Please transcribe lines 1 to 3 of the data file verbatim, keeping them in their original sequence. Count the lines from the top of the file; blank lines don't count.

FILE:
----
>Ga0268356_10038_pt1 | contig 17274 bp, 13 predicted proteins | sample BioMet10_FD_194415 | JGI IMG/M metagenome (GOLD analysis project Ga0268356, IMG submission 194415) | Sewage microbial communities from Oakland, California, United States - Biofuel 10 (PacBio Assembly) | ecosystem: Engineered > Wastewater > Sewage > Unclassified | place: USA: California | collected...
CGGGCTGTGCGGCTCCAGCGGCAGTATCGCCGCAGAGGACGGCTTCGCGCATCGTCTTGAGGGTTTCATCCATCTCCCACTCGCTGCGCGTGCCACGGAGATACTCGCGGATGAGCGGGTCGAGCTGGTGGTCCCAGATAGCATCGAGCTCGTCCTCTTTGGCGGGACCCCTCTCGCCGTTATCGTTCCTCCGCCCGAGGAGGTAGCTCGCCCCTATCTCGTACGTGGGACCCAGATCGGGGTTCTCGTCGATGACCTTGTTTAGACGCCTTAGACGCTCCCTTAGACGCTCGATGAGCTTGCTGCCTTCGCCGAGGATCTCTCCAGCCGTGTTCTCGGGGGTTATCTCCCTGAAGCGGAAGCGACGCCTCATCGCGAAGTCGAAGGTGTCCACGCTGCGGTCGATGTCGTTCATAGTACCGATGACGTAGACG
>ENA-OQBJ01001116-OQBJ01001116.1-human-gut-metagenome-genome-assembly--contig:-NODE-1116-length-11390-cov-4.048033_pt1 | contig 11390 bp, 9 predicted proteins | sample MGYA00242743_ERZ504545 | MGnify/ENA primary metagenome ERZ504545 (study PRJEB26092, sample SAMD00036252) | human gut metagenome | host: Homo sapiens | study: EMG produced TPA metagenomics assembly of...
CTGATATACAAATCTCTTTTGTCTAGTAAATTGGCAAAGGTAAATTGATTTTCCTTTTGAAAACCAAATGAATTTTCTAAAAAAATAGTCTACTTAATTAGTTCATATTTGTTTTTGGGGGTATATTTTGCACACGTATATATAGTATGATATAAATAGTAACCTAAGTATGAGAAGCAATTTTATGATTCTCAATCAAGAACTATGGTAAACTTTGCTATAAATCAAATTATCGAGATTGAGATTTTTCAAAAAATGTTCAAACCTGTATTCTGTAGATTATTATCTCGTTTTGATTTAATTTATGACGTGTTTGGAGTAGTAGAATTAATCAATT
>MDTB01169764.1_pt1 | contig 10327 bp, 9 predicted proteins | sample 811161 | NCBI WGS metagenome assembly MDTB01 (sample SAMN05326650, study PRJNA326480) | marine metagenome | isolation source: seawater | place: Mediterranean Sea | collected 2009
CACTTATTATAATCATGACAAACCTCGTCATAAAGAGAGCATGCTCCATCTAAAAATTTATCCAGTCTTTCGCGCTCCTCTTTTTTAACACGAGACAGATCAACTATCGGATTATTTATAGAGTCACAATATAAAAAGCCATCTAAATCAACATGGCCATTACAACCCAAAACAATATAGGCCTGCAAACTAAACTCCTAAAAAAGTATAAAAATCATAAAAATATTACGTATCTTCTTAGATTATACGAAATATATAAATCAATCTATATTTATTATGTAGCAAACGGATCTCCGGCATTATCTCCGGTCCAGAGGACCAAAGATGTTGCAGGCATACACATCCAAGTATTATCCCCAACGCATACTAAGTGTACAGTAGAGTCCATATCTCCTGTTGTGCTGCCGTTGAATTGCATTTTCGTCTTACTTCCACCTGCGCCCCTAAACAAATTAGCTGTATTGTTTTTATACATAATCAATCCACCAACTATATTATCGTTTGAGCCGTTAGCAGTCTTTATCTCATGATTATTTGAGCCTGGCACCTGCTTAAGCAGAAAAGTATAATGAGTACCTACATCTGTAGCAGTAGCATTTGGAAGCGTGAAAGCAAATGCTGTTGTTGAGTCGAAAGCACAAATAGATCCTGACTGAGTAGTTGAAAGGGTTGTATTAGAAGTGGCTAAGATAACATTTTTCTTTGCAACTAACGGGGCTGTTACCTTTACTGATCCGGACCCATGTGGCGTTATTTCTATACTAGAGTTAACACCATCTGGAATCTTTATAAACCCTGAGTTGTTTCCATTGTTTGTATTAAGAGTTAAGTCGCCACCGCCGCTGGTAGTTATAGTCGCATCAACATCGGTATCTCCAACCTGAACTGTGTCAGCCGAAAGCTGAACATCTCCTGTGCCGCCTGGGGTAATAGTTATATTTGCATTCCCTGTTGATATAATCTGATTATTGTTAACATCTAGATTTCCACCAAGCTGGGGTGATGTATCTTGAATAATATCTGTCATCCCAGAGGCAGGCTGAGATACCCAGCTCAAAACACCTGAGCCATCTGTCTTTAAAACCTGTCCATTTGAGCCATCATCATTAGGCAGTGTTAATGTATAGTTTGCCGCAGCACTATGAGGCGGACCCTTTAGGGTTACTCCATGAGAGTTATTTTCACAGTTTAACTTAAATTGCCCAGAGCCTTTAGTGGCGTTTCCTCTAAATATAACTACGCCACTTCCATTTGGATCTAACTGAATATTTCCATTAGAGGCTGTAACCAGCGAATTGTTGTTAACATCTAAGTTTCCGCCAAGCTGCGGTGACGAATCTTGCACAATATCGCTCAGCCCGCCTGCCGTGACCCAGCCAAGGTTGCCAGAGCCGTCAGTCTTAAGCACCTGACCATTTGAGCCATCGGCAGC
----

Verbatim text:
>Ga0268356_10038_pt1 | contig 17274 bp, 13 predicted proteins | sample BioMet10_FD_194415 | JGI IMG/M metagenome (GOLD analysis project Ga0268356, IMG submission 194415) | Sewage microbial communities from Oakland, California, United States - Biofuel 10 (PacBio Assembly) | ecosystem: Engineered > Wastewater > Sewage > Unclassified | place: USA: California | collected...
CGGGCTGTGCGGCTCCAGCGGCAGTATCGCCGCAGAGGACGGCTTCGCGCATCGTCTTGAGGGTTTCATCCATCTCCCACTCGCTGCGCGTGCCACGGAGATACTCGCGGATGAGCGGGTCGAGCTGGTGGTCCCAGATAGCATCGAGCTCGTCCTCTTTGGCGGGACCCCTCTCGCCGTTATCGTTCCTCCGCCCGAGGAGGTAGCTCGCCCCTATCTCGTACGTGGGACCCAGATCGGGGTTCTCGTCGATGACCTTGTTTAGACGCCTTAGACGCTCCCTTAGACGCTCGATGAGCTTGCTGCCTTCGCCGAGGATCTCTCCAGCCGTGTTCTCGGGGGTTATCTCCCTGAAGCGGAAGCGACGCCTCATCGCGAAGTCGAAGGTGTCCACGCTGCGGTCGATGTCGTTCATAGTACCGATGACGTAGACG
>ENA-OQBJ01001116-OQBJ01001116.1-human-gut-metagenome-genome-assembly--contig:-NODE-1116-length-11390-cov-4.048033_pt1 | contig 11390 bp, 9 predicted proteins | sample MGYA00242743_ERZ504545 | MGnify/ENA primary metagenome ERZ504545 (study PRJEB26092, sample SAMD00036252) | human gut metagenome | host: Homo sapiens | study: EMG produced TPA metagenomics assembly of...